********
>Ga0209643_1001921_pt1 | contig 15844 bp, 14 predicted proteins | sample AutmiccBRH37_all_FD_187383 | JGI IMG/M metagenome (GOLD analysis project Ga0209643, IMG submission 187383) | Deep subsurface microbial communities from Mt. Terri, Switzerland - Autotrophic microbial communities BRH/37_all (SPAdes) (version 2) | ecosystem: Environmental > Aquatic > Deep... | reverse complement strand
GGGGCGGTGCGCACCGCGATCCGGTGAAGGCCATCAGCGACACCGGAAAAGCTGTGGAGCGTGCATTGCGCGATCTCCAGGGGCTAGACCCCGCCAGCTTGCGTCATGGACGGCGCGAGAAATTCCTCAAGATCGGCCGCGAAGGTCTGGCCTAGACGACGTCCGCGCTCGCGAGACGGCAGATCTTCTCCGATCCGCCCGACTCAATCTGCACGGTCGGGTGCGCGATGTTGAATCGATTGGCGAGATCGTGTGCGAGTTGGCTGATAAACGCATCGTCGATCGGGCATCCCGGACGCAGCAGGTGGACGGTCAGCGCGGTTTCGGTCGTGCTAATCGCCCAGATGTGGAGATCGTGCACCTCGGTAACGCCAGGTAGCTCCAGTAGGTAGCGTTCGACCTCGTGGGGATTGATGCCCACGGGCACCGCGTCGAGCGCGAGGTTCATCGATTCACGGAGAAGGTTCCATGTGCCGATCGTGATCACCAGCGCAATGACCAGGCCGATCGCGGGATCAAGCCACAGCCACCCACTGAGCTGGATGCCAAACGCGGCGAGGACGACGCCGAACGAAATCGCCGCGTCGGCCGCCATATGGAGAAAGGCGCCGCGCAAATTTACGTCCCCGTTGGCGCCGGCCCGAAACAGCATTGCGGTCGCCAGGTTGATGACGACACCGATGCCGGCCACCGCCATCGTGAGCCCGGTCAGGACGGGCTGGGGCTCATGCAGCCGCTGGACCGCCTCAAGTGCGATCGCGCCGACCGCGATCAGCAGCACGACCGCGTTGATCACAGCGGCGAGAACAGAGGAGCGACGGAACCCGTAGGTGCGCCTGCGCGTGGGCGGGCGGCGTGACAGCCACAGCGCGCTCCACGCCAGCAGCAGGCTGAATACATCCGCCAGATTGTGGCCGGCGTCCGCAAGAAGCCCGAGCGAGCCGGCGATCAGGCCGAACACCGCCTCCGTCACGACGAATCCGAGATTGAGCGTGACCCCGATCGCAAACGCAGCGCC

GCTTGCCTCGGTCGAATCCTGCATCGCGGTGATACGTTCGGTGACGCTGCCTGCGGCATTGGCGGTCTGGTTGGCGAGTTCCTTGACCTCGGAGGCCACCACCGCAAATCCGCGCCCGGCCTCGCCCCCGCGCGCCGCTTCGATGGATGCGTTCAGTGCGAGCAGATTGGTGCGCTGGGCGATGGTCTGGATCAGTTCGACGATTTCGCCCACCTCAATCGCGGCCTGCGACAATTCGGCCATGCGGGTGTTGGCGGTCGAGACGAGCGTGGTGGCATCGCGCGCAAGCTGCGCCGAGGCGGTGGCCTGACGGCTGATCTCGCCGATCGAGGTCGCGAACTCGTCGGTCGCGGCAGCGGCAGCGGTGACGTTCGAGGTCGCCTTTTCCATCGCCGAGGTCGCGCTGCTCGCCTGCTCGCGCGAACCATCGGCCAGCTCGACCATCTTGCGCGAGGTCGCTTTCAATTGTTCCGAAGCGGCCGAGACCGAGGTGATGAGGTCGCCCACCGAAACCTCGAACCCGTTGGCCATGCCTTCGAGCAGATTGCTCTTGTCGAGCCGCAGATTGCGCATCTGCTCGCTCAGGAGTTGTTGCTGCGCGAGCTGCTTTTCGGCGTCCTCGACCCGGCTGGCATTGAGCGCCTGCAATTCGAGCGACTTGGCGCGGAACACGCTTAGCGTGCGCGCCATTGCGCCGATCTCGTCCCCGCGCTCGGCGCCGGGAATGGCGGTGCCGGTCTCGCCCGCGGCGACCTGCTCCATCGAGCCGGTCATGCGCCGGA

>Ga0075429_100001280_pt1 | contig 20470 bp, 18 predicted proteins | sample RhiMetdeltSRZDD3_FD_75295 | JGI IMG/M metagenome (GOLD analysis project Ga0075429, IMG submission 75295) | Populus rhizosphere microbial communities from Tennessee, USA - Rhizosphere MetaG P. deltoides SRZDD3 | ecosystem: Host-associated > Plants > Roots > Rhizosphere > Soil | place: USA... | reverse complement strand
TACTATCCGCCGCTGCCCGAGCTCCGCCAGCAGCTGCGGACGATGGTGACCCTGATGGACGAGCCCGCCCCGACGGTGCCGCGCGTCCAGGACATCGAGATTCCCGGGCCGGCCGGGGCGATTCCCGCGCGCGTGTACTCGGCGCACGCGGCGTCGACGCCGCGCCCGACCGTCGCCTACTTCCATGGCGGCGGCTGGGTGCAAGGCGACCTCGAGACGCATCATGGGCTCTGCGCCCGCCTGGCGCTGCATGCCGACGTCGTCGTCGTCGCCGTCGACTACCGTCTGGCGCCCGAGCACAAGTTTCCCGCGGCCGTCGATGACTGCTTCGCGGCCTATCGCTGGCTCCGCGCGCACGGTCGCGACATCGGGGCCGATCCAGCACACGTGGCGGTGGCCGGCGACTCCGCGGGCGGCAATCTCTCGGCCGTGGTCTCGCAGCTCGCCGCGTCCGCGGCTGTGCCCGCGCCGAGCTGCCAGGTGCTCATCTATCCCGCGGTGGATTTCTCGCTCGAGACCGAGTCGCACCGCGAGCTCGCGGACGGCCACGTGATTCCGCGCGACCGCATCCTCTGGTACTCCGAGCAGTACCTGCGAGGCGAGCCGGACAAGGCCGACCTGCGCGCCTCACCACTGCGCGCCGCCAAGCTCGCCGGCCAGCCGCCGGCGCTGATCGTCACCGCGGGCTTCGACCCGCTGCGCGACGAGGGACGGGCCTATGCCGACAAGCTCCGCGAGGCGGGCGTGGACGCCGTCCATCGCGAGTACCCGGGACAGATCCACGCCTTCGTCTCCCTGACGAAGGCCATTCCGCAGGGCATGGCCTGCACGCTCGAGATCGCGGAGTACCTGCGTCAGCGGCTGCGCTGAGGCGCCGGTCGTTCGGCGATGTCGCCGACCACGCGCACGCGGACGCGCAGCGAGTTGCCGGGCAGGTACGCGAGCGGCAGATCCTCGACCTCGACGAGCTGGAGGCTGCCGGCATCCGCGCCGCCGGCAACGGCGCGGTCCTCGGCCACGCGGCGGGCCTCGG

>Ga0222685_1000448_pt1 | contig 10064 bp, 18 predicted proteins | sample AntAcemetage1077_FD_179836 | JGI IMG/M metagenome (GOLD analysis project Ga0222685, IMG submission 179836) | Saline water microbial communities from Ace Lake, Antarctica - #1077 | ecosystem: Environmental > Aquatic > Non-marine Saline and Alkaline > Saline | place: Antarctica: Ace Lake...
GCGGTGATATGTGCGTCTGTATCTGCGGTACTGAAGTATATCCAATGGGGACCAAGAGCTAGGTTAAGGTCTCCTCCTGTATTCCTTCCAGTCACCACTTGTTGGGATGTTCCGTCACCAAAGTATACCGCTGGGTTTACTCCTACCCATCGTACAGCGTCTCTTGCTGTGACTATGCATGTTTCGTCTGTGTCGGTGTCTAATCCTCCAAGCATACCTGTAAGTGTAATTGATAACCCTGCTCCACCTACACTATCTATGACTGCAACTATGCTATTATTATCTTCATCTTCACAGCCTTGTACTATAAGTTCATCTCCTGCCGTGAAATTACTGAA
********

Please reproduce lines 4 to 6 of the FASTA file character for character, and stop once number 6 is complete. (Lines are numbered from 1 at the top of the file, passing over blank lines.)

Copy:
>Ga0075429_100001280_pt1 | contig 20470 bp, 18 predicted proteins | sample RhiMetdeltSRZDD3_FD_75295 | JGI IMG/M metagenome (GOLD analysis project Ga0075429, IMG submission 75295) | Populus rhizosphere microbial communities from Tennessee, USA - Rhizosphere MetaG P. deltoides SRZDD3 | ecosystem: Host-associated > Plants > Roots > Rhizosphere > Soil | place: USA... | reverse complement strand
TACTATCCGCCGCTGCCCGAGCTCCGCCAGCAGCTGCGGACGATGGTGACCCTGATGGACGAGCCCGCCCCGACGGTGCCGCGCGTCCAGGACATCGAGATTCCCGGGCCGGCCGGGGCGATTCCCGCGCGCGTGTACTCGGCGCACGCGGCGTCGACGCCGCGCCCGACCGTCGCCTACTTCCATGGCGGCGGCTGGGTGCAAGGCGACCTCGAGACGCATCATGGGCTCTGCGCCCGCCTGGCGCTGCATGCCGACGTCGTCGTCGTCGCCGTCGACTACCGTCTGGCGCCCGAGCACAAGTTTCCCGCGGCCGTCGATGACTGCTTCGCGGCCTATCGCTGGCTCCGCGCGCACGGTCGCGACATCGGGGCCGATCCAGCACACGTGGCGGTGGCCGGCGACTCCGCGGGCGGCAATCTCTCGGCCGTGGTCTCGCAGCTCGCCGCGTCCGCGGCTGTGCCCGCGCCGAGCTGCCAGGTGCTCATCTATCCCGCGGTGGATTTCTCGCTCGAGACCGAGTCGCACCGCGAGCTCGCGGACGGCCACGTGATTCCGCGCGACCGCATCCTCTGGTACTCCGAGCAGTACCTGCGAGGCGAGCCGGACAAGGCCGACCTGCGCGCCTCACCACTGCGCGCCGCCAAGCTCGCCGGCCAGCCGCCGGCGCTGATCGTCACCGCGGGCTTCGACCCGCTGCGCGACGAGGGACGGGCCTATGCCGACAAGCTCCGCGAGGCGGGCGTGGACGCCGTCCATCGCGAGTACCCGGGACAGATCCACGCCTTCGTCTCCCTGACGAAGGCCATTCCGCAGGGCATGGCCTGCACGCTCGAGATCGCGGAGTACCTGCGTCAGCGGCTGCGCTGAGGCGCCGGTCGTTCGGCGATGTCGCCGACCACGCGCACGCGGACGCGCAGCGAGTTGCCGGGCAGGTACGCGAGCGGCAGATCCTCGACCTCGACGAGCTGGAGGCTGCCGGCATCCGCGCCGCCGGCAACGGCGCGGTCCTCGGCCACGCGGCGGGCCTCGG

>Ga0222685_1000448_pt1 | contig 10064 bp, 18 predicted proteins | sample AntAcemetage1077_FD_179836 | JGI IMG/M metagenome (GOLD analysis project Ga0222685, IMG submission 179836) | Saline water microbial communities from Ace Lake, Antarctica - #1077 | ecosystem: Environmental > Aquatic > Non-marine Saline and Alkaline > Saline | place: Antarctica: Ace Lake...